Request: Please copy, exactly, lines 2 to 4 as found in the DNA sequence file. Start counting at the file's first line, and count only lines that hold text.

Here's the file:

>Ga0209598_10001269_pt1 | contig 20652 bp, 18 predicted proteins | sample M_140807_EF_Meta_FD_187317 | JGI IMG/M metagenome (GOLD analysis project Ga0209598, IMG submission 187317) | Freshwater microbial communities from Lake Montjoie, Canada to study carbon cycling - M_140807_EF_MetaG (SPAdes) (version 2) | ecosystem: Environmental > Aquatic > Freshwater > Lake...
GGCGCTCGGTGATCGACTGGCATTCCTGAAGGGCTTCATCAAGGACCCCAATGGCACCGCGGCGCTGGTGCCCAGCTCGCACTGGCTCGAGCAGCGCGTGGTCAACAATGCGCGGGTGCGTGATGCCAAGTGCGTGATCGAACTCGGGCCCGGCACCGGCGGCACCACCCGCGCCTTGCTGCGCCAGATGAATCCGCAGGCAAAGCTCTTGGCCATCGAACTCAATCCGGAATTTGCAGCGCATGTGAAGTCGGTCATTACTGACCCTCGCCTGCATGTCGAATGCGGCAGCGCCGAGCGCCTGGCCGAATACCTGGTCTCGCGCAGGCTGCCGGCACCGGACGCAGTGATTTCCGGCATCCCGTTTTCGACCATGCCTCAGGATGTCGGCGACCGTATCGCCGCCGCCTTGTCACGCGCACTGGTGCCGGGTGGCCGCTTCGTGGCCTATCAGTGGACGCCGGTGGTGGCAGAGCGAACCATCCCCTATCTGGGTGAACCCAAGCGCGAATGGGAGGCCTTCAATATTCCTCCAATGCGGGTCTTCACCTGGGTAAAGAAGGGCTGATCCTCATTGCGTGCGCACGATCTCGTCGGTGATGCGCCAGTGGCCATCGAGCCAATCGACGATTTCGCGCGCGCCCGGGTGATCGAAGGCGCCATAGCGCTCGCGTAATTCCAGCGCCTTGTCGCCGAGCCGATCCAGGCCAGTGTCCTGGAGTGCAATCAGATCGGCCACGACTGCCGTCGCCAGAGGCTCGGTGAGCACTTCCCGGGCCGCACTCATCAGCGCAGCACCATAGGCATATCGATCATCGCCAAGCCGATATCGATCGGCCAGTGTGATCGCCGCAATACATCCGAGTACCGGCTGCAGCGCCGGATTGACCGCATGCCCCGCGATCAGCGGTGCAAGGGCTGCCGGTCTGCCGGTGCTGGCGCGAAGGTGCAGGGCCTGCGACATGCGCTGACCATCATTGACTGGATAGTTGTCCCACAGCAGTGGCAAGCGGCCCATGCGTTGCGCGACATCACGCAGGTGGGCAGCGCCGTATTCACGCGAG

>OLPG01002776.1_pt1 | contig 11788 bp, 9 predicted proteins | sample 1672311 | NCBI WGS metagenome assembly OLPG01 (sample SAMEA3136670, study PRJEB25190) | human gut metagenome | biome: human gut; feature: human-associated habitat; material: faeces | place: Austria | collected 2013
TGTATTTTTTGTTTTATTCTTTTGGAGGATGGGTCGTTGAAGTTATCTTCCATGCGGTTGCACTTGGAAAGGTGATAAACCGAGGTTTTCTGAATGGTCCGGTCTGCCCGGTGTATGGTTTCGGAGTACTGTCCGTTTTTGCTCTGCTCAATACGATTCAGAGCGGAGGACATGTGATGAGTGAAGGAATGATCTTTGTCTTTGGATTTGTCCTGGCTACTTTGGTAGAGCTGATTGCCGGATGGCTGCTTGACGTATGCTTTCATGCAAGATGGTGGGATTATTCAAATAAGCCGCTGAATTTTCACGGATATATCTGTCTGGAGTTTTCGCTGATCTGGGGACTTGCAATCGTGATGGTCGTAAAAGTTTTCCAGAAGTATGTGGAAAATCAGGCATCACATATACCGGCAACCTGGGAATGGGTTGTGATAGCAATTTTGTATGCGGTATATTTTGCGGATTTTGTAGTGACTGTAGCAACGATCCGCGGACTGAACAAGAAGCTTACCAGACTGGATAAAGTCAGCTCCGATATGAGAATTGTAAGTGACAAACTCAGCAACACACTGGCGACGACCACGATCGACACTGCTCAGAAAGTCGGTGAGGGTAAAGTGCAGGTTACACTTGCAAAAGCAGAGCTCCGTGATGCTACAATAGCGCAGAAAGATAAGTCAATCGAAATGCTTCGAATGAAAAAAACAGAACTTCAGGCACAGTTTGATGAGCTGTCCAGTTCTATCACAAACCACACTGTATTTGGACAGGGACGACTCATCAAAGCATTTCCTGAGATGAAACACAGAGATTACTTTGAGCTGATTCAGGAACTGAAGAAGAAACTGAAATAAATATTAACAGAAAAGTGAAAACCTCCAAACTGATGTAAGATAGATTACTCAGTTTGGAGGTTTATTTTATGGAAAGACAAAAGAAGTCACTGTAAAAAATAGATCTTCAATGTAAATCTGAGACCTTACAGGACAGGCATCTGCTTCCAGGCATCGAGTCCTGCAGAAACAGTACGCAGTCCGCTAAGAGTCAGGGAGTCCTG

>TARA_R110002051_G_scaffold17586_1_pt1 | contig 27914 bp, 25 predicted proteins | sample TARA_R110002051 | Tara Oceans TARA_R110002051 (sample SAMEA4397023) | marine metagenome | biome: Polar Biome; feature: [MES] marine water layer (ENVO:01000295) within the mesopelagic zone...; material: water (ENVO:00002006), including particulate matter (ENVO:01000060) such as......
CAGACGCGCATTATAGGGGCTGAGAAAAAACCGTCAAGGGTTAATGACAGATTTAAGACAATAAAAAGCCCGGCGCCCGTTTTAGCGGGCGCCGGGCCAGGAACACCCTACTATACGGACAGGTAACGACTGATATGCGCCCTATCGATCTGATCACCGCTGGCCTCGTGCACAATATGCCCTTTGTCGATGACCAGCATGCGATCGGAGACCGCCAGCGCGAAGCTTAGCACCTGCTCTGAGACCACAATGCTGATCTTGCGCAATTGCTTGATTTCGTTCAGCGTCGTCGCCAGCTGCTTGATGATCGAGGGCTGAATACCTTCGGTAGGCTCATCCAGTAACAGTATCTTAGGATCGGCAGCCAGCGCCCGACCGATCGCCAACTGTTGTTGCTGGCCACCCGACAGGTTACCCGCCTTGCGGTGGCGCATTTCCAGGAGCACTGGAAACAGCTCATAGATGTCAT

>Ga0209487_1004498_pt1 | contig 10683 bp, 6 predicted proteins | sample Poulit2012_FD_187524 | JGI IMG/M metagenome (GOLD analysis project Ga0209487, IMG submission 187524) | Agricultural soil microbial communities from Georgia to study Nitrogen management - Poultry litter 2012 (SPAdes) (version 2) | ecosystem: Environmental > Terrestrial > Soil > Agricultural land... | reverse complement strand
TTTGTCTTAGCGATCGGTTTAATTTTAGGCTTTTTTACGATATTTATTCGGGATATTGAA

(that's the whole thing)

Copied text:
GGCGCTCGGTGATCGACTGGCATTCCTGAAGGGCTTCATCAAGGACCCCAATGGCACCGCGGCGCTGGTGCCCAGCTCGCACTGGCTCGAGCAGCGCGTGGTCAACAATGCGCGGGTGCGTGATGCCAAGTGCGTGATCGAACTCGGGCCCGGCACCGGCGGCACCACCCGCGCCTTGCTGCGCCAGATGAATCCGCAGGCAAAGCTCTTGGCCATCGAACTCAATCCGGAATTTGCAGCGCATGTGAAGTCGGTCATTACTGACCCTCGCCTGCATGTCGAATGCGGCAGCGCCGAGCGCCTGGCCGAATACCTGGTCTCGCGCAGGCTGCCGGCACCGGACGCAGTGATTTCCGGCATCCCGTTTTCGACCATGCCTCAGGATGTCGGCGACCGTATCGCCGCCGCCTTGTCACGCGCACTGGTGCCGGGTGGCCGCTTCGTGGCCTATCAGTGGACGCCGGTGGTGGCAGAGCGAACCATCCCCTATCTGGGTGAACCCAAGCGCGAATGGGAGGCCTTCAATATTCCTCCAATGCGGGTCTTCACCTGGGTAAAGAAGGGCTGATCCTCATTGCGTGCGCACGATCTCGTCGGTGATGCGCCAGTGGCCATCGAGCCAATCGACGATTTCGCGCGCGCCCGGGTGATCGAAGGCGCCATAGCGCTCGCGTAATTCCAGCGCCTTGTCGCCGAGCCGATCCAGGCCAGTGTCCTGGAGTGCAATCAGATCGGCCACGACTGCCGTCGCCAGAGGCTCGGTGAGCACTTCCCGGGCCGCACTCATCAGCGCAGCACCATAGGCATATCGATCATCGCCAAGCCGATATCGATCGGCCAGTGTGATCGCCGCAATACATCCGAGTACCGGCTGCAGCGCCGGATTGACCGCATGCCCCGCGATCAGCGGTGCAAGGGCTGCCGGTCTGCCGGTGCTGGCGCGAAGGTGCAGGGCCTGCGACATGCGCTGACCATCATTGACTGGATAGTTGTCCCACAGCAGTGGCAAGCGGCCCATGCGTTGCGCGACATCACGCAGGTGGGCAGCGCCGTATTCACGCGAG

>OLPG01002776.1_pt1 | contig 11788 bp, 9 predicted proteins | sample 1672311 | NCBI WGS metagenome assembly OLPG01 (sample SAMEA3136670, study PRJEB25190) | human gut metagenome | biome: human gut; feature: human-associated habitat; material: faeces | place: Austria | collected 2013
TGTATTTTTTGTTTTATTCTTTTGGAGGATGGGTCGTTGAAGTTATCTTCCATGCGGTTGCACTTGGAAAGGTGATAAACCGAGGTTTTCTGAATGGTCCGGTCTGCCCGGTGTATGGTTTCGGAGTACTGTCCGTTTTTGCTCTGCTCAATACGATTCAGAGCGGAGGACATGTGATGAGTGAAGGAATGATCTTTGTCTTTGGATTTGTCCTGGCTACTTTGGTAGAGCTGATTGCCGGATGGCTGCTTGACGTATGCTTTCATGCAAGATGGTGGGATTATTCAAATAAGCCGCTGAATTTTCACGGATATATCTGTCTGGAGTTTTCGCTGATCTGGGGACTTGCAATCGTGATGGTCGTAAAAGTTTTCCAGAAGTATGTGGAAAATCAGGCATCACATATACCGGCAACCTGGGAATGGGTTGTGATAGCAATTTTGTATGCGGTATATTTTGCGGATTTTGTAGTGACTGTAGCAACGATCCGCGGACTGAACAAGAAGCTTACCAGACTGGATAAAGTCAGCTCCGATATGAGAATTGTAAGTGACAAACTCAGCAACACACTGGCGACGACCACGATCGACACTGCTCAGAAAGTCGGTGAGGGTAAAGTGCAGGTTACACTTGCAAAAGCAGAGCTCCGTGATGCTACAATAGCGCAGAAAGATAAGTCAATCGAAATGCTTCGAATGAAAAAAACAGAACTTCAGGCACAGTTTGATGAGCTGTCCAGTTCTATCACAAACCACACTGTATTTGGACAGGGACGACTCATCAAAGCATTTCCTGAGATGAAACACAGAGATTACTTTGAGCTGATTCAGGAACTGAAGAAGAAACTGAAATAAATATTAACAGAAAAGTGAAAACCTCCAAACTGATGTAAGATAGATTACTCAGTTTGGAGGTTTATTTTATGGAAAGACAAAAGAAGTCACTGTAAAAAATAGATCTTCAATGTAAATCTGAGACCTTACAGGACAGGCATCTGCTTCCAGGCATCGAGTCCTGCAGAAACAGTACGCAGTCCGCTAAGAGTCAGGGAGTCCTG